I'm not saying that Coca-Cola or Pepsi's business is easy. No business really is.
It's just that in the world Coca-Cola and Pepsi operate, the competitive landscape changes relatively slowly and they have tremendous durable competitive advantages. They may get beat up a bit from time to time (or beat each other up...at least in beverages) but the essential economics remain more knowable while the range of likely outcomes seem at least relatively narrow compared to Apple.
Now, plenty of speculation* occurs in shares of subpar businesses with questionable long-term prospects. Apple is far from being something like that.
It's well established that the company is capable of setting the standard with brilliant innovation and design yet there's much more to the story. It's also a business with formidable supply chain strengths that lead to cost advantages. Those supply chain strengths also feed into the superior product design. The brand equity they've built through their innovative products have also led to substantial pricing power.
The list of advantages doesn't end there but all of these qualities interact in ways that don't seem exactly easy to replicate. The result is superior economics by any measure.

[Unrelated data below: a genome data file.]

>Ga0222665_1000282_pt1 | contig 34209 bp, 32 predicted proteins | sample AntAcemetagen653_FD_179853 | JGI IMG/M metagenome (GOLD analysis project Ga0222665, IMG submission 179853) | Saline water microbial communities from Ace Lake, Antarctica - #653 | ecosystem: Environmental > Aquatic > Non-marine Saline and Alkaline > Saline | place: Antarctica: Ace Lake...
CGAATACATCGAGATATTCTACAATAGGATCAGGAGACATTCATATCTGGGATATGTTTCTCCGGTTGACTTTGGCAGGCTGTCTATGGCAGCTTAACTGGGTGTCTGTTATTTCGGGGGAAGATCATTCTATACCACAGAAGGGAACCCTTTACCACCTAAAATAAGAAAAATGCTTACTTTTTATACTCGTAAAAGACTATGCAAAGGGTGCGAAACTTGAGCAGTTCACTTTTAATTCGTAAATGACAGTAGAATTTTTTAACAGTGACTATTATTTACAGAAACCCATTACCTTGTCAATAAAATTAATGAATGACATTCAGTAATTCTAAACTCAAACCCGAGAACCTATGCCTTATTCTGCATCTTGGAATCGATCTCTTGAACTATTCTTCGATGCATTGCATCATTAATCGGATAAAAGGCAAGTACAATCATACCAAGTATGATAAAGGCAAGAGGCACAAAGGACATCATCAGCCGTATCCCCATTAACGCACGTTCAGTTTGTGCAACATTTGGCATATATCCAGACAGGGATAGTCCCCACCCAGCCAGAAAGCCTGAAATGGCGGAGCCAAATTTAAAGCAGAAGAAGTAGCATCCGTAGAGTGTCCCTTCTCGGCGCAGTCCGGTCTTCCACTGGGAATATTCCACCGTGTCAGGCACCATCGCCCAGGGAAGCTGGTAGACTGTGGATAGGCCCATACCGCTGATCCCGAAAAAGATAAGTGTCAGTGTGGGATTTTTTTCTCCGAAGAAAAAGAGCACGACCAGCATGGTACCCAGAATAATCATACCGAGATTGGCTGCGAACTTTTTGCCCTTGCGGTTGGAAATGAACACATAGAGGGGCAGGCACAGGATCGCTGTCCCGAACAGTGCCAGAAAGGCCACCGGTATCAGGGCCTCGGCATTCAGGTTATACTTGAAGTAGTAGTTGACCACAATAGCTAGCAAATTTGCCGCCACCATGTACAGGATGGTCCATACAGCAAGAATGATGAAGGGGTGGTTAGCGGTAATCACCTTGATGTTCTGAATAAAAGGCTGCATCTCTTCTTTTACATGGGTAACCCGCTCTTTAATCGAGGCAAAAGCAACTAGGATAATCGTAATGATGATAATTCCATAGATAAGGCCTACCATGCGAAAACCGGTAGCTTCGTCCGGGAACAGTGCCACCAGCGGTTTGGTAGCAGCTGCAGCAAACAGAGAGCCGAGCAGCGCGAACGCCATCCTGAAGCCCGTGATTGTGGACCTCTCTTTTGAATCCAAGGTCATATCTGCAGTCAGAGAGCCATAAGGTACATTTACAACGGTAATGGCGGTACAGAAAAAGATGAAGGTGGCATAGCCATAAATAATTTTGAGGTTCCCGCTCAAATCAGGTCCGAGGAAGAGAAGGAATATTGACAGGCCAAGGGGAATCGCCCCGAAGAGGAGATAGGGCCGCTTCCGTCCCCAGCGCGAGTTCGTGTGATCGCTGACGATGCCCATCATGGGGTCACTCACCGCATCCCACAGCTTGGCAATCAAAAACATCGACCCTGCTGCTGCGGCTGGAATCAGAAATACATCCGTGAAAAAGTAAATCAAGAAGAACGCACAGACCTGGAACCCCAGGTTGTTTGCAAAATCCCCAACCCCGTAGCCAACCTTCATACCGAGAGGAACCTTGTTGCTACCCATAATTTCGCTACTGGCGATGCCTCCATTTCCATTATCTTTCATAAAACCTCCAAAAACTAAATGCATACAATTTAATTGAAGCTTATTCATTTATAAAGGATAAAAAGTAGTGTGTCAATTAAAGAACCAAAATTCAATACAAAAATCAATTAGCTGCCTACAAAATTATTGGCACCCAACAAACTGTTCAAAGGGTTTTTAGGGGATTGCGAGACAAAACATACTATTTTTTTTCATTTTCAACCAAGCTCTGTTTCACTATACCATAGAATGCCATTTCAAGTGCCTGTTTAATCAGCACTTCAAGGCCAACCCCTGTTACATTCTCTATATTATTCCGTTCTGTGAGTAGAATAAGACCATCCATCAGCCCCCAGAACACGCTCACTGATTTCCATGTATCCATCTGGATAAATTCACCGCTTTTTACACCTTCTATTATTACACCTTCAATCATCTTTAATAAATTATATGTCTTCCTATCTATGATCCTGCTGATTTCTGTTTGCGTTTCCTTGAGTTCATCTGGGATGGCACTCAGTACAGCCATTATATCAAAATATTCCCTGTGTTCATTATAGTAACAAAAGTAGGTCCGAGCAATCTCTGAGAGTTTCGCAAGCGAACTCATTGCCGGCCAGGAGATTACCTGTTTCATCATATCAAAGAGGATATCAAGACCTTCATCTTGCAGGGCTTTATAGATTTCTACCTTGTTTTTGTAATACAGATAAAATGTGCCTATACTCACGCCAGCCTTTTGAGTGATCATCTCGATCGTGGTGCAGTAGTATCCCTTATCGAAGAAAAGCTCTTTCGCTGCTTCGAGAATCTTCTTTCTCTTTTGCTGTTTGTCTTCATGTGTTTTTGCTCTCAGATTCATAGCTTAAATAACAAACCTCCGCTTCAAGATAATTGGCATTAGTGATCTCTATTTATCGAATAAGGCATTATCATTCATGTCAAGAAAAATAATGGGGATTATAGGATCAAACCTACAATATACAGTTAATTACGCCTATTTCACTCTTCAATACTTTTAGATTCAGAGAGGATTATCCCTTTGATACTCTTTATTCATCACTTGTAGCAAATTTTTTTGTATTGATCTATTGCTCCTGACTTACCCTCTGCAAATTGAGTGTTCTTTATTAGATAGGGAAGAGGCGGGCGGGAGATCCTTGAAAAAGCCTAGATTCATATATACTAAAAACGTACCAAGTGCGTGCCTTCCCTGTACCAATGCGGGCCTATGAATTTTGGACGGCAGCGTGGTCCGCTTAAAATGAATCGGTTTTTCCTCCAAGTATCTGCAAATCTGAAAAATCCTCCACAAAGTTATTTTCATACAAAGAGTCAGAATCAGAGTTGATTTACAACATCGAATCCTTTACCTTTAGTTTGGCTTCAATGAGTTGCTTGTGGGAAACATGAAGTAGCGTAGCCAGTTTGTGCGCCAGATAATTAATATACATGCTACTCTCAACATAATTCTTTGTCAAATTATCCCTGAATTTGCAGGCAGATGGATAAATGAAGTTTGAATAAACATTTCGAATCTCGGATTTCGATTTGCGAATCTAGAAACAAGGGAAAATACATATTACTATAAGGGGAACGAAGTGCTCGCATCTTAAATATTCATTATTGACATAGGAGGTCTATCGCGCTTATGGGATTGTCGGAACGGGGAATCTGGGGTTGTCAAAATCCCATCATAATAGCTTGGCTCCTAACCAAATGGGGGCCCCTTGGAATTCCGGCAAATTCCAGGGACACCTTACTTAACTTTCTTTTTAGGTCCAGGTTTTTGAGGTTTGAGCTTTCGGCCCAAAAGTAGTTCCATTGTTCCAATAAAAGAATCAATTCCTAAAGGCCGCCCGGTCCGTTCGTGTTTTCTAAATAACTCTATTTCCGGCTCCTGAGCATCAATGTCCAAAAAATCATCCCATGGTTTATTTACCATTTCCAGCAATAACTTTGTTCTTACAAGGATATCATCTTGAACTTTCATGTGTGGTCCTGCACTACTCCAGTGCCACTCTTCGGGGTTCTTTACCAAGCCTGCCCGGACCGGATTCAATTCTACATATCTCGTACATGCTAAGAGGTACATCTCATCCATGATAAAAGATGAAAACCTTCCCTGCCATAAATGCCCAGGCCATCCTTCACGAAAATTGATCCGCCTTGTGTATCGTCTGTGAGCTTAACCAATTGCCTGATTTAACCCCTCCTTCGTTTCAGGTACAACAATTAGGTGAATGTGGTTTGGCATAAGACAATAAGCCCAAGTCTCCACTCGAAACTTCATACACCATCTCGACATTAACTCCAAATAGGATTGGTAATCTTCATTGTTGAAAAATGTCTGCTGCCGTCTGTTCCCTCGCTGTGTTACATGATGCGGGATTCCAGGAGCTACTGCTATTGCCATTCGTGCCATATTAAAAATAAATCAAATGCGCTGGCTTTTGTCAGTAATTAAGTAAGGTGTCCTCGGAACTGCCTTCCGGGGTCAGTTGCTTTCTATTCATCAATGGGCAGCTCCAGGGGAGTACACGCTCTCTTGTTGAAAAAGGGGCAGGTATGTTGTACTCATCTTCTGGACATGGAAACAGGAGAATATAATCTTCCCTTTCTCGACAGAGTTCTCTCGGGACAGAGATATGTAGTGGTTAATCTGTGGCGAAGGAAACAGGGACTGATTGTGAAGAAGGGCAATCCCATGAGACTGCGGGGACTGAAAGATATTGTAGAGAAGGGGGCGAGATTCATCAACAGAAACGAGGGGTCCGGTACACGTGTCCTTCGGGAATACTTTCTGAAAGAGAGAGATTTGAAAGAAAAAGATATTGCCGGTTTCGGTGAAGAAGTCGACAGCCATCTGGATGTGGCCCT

The above characteristics are not usually associated with a business selling at a single digit price to earnings ratio (P/E). Generally, single digits P/E's are associated with businesses that have questionable economics or troubled businesses experiencing no growth or even decline.
Somehow, even at its substantial size, Apple continues to grow as if a smaller company (and growth that has been achieved with just ridiculous return on capital).
Apple has obviously been a tremendous stock over the past decade yet, somehow, the explosive earnings growth of Apple actually seems to have outrun the stock price.
Considering how well the stock has done it probably doesn't seem possible but the E may have actually, at least based upon what can be known up to this point, outrun the P.
The company's many strengths in combination provide at least for some kind of economic moat...at least for now. The problem I will always have is what that moat will be like five and especially ten years from now.
So Apple's never going to be the kind of business that's really in my comfort zone but it's hard not to be impressed.
For my own money, it's worth owning some shares of Apple when the valuation is low enough.
The economics are, for now, exceptional.
The valuation still not at all high given what's knowable.
Yet, I still consider it somewhat speculative. So, unlike businesses with more clear long-term durable competitive advantages, it will always be kept on a shorter leash.
* Along with speculative prices. In fact, shares of quite a few seemingly inferior businesses in recent times were/are selling at 50x to 100x earnings or more. Oh, and some pretty good businesses also sell at very high P/E's.
Long positions in AAPL, MSFT, KO, and PEP all bought at much lower than recent market prices.